"But existing information has been acquired at different times for a range of diverse scientific, resource management or business purposes. It is highly variable in its specification and quality, is fragmented and incomplete in its coverage, and is often inaccessible to those who need it," he said. "Ocean Survey 20/20 is being established because this information now mostly falls short of that required to meet New Zealand's oceans interests and responsibilities."

The ministers said the purpose of Ocean Survey 20/20 is to provide New Zealand with the knowledge of its ocean territory to:

The country's largest environmental conservation group, the Royal Forest and Bird Protection Society has been lobbying for better ocean protection for years.

Most recently, Forest and Bird's senior researcher Barry Weeber together with academics Dr. Nick Wilson, and Cath Wallace wrote a letter published in the January 28 issue of the "New Zealand Medical Journal" warning that destructive fishing methods are hampering the search for cancer cures.


Marlborough Sounds, made up of three sounds, is located in the northeast corner of New Zealand's South Island. (Photo courtesy Jefferswood)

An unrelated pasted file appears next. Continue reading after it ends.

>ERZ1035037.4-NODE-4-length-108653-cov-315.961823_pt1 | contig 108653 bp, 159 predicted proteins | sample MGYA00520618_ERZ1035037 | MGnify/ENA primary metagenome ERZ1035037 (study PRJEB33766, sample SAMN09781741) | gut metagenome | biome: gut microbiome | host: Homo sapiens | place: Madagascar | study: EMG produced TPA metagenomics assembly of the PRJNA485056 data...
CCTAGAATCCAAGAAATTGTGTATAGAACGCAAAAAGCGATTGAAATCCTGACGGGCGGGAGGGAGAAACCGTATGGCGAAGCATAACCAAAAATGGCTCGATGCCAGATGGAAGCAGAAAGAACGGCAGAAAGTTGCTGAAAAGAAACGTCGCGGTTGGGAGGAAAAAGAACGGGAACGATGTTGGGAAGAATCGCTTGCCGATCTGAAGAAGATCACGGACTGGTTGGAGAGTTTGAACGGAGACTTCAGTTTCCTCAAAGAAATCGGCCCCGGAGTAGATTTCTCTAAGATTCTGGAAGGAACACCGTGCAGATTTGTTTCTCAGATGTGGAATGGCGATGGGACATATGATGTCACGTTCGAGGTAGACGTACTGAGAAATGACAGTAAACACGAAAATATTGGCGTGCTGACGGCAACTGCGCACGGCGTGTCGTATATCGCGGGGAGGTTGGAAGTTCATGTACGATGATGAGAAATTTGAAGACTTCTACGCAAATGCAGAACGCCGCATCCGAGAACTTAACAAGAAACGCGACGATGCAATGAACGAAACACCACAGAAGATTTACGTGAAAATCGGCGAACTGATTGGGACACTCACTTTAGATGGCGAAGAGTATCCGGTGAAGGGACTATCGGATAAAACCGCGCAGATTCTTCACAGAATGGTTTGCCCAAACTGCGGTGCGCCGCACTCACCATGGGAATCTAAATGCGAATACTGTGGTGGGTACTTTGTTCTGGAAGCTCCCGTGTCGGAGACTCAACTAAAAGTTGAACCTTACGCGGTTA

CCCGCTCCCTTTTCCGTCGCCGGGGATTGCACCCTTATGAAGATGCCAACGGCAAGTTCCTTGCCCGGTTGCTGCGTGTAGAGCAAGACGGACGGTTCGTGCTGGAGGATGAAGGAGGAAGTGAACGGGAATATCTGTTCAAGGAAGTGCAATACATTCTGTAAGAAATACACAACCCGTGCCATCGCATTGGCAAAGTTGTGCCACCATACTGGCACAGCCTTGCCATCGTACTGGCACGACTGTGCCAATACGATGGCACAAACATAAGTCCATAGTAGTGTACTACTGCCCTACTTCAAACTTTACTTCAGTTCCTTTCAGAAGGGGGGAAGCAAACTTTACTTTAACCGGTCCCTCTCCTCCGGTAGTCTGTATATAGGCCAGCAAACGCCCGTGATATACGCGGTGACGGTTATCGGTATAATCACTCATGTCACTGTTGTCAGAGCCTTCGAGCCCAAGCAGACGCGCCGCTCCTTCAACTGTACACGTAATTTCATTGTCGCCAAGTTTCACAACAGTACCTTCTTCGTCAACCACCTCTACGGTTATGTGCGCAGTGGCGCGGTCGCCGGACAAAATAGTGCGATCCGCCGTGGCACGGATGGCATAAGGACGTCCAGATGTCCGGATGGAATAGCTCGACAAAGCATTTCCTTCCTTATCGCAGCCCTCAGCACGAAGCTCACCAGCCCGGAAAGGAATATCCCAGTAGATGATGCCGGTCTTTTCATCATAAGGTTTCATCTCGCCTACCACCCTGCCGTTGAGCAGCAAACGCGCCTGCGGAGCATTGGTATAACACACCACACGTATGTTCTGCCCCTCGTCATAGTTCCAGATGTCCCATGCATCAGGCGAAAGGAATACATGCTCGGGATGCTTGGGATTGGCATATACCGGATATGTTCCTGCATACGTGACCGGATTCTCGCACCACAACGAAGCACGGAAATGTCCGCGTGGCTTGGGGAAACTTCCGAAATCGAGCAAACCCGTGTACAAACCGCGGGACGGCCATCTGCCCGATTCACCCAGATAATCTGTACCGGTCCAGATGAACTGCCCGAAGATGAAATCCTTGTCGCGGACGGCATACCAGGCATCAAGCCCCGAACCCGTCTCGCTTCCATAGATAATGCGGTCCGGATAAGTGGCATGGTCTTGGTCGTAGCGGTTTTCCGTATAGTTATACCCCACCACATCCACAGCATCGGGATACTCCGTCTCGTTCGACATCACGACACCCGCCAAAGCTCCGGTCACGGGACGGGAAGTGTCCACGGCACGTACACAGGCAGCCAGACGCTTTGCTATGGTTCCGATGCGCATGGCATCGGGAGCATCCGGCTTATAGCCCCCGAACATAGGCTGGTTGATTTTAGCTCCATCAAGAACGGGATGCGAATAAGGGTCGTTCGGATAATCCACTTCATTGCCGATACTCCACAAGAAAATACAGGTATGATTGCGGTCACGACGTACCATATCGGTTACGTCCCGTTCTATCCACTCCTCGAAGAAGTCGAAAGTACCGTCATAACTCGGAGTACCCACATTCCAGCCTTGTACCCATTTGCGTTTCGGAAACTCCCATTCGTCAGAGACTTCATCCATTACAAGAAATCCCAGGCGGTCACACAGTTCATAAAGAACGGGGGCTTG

The letter cited research showing that New Zealand sponges were yielding substances with anti-cancer properties. A Marlborough Sounds sponge has been discovered to have anti-leukemia properties that may be more effective than existing drugs, they wrote.

"The New Zealand government needs to show some leadership by working towards an international moratorium on bottom trawling in the high seas. It should also do more to expand expanding marine reserves in our waters and on the high seas," said Dr. Wilson of the Wellington School of Medicine and Heath Sciences

The ministers said government actions and the country's future wealth will depend on the information gathered by Ocean Survey 20/20.

Hodgson said, "This Ocean Survey 20/20 initiative is the start of a new era in learning about New Zealand's marine environment. With the dedication and expertise of our marine science community, robust co-ordination and strong government backing, I am confident that Ocean Survey 2020 will deliver the knowledge base to underpin the sustainable development of New Zealand's blue corner of the planet."

Find out more about the New Zealand Continental Shelf Project here.